Another story of interest was that the tallest tree in a rainforest was studied. Measurements were taken of its trunk and branches and the fractal geometry calculations were in alignment with its size of growth.
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32 of 35 people found the following review helpful
5.0 out of 5 stars "The book of nature is written in mathematics" Galileo October 2, 2009
Format:DVD|Verified Purchase
"The book of nature is written in mathematics." Galileo

A tree, a bush, a cauliflaur, a brain, a lung system, what all these organic structures share in common is the use of repeating patterns to create a whole that in its macroscopic view is just like its microscopic view.

Called fractals they have also been employed mathematically to describe forces of nature and also knowledge itself.

In one of my very favorite quotes of all time, the late Isaac Asimov observed that "Knowledge has a fractal like structure. No matter how much we learn, whatever remains, no matter how seemingly small, is infinitely complex."

Amazingly though artists had already informally discovered them, fractals came to the fore mathematically only in 1979 when Benoit Mandlebroit began writing about them and their ubiquity in nature. Mandlebroit had been a Jew trapped in France during WWII. He had survived to quickly earn his Phd. and then acquire a reputation as an academic very willing to follow his own hunches.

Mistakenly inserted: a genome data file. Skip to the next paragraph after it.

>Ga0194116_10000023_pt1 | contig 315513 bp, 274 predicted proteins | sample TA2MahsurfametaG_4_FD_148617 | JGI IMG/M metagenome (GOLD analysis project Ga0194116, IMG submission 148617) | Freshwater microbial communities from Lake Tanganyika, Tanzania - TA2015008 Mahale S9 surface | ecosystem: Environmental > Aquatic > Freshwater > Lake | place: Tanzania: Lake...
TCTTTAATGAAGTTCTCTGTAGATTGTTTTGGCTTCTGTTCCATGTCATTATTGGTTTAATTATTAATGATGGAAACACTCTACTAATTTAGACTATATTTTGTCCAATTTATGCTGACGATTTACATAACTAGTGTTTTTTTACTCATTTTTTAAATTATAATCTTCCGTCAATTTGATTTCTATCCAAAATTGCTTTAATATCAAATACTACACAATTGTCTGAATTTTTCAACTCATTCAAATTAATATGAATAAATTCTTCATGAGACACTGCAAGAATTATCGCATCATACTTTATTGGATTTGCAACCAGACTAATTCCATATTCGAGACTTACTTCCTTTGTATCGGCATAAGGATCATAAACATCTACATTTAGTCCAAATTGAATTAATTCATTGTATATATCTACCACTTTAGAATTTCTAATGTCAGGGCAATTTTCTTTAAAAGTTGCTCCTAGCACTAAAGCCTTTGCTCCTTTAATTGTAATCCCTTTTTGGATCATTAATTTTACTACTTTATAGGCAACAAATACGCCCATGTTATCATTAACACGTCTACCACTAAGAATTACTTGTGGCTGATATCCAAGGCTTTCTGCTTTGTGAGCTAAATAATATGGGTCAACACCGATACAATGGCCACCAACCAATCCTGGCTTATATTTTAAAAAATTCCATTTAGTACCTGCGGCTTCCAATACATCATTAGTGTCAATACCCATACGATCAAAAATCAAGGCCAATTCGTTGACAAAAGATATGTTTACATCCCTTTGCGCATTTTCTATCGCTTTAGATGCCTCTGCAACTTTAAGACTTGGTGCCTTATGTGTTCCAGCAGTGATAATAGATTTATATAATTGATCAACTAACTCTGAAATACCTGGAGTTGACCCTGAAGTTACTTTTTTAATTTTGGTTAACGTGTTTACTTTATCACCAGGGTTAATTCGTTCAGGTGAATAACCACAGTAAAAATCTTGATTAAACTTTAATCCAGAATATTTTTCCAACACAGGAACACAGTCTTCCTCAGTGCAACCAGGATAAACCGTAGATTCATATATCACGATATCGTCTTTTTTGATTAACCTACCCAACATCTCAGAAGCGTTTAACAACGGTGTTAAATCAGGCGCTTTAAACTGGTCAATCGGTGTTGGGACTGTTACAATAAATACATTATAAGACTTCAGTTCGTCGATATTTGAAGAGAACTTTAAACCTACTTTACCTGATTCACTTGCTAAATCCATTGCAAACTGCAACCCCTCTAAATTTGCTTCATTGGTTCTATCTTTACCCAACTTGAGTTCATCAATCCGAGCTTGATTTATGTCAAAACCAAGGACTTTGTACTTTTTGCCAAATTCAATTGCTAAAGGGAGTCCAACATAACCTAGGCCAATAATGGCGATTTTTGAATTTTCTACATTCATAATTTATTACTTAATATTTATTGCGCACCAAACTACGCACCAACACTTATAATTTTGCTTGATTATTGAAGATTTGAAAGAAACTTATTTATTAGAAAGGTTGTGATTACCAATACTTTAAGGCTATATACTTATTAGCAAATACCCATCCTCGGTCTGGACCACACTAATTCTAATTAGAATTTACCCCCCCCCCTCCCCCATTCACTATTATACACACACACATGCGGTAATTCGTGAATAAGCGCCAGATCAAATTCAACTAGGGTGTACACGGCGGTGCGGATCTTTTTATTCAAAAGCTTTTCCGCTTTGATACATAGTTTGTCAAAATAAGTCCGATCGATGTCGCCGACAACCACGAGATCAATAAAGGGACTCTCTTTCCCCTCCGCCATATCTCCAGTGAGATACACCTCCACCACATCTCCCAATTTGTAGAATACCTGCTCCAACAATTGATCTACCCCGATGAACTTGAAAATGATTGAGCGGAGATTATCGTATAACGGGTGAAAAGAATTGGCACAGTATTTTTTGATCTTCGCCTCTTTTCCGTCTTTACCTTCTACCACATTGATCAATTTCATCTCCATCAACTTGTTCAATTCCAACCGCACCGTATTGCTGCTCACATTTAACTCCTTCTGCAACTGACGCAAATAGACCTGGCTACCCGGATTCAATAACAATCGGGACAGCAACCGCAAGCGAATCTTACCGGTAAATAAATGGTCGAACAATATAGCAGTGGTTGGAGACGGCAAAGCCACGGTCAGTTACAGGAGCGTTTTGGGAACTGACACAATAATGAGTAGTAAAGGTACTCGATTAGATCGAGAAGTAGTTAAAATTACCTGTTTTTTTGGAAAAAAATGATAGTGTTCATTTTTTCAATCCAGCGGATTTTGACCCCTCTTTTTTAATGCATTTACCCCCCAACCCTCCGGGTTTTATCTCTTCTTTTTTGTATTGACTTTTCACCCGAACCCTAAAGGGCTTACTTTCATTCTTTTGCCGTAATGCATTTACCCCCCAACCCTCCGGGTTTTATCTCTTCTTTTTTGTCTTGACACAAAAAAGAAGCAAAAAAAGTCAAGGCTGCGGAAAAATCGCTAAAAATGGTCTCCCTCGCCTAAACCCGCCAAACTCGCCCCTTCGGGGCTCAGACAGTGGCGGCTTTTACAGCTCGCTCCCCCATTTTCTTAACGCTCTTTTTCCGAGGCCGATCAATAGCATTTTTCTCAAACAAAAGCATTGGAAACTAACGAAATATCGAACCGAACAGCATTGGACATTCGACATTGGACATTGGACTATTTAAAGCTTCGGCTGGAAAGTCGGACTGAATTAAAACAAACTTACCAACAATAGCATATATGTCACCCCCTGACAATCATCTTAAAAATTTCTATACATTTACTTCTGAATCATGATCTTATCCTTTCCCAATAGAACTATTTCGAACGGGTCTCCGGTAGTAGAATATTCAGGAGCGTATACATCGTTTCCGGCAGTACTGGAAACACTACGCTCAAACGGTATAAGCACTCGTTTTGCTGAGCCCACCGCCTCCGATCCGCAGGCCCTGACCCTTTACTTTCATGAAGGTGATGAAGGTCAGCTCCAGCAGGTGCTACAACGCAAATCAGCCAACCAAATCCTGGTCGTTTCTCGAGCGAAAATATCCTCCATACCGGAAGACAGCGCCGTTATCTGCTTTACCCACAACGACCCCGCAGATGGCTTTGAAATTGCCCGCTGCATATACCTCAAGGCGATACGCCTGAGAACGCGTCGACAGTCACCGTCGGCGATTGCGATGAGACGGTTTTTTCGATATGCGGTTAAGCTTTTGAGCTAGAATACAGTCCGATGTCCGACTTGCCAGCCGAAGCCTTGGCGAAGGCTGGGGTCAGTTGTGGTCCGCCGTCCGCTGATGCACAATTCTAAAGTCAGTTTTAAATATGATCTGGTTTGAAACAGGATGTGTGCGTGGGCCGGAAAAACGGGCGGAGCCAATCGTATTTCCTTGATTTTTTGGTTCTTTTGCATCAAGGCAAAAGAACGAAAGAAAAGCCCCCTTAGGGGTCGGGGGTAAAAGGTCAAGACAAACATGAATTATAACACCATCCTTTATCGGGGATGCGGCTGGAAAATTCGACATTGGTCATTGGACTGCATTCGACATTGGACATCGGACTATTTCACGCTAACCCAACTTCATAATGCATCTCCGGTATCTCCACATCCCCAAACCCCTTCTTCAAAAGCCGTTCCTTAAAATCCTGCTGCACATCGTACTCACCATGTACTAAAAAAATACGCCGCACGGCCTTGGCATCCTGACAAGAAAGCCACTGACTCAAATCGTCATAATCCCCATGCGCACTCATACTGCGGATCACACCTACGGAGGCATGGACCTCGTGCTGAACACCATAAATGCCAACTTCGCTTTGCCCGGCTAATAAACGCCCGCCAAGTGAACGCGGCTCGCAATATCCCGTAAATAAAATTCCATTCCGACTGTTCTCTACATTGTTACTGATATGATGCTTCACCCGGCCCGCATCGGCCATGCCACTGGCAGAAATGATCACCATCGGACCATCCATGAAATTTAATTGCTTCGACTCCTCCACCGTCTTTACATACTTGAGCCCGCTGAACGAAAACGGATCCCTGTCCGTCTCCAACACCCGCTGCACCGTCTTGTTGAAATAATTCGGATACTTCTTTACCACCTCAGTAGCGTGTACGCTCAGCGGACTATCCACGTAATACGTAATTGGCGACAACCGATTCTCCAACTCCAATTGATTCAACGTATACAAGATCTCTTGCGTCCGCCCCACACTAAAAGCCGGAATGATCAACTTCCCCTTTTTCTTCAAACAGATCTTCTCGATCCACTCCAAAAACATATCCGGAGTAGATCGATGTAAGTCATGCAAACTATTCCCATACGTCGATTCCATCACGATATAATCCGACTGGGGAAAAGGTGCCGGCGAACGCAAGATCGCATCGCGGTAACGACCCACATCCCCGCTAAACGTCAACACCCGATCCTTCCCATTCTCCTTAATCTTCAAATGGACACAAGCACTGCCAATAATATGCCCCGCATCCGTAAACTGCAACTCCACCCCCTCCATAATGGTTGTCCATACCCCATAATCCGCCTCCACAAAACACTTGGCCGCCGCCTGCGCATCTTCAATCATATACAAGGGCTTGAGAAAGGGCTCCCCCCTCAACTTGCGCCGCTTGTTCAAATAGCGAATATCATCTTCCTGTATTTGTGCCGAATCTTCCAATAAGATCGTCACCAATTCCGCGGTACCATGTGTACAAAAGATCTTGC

Lucky for us Mandlebroit overcame early disdain for his discovery and pursued fractal research zealously. As alluded earlier in this notice, examples of both organic and inorganic uses of fractals have dominated research since 1979.

For its part this DVD does an excellent job of discussing the history and various applications of fractals and it also inspires the viewer to further study and exploration of this important area of mathematics which actually turns out to be an example of creation itself.

While nature's "book" may be written in mathematics, this DVD at least allows you to view a synopsis of this chapter on film.
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16 of 16 people found the following review helpful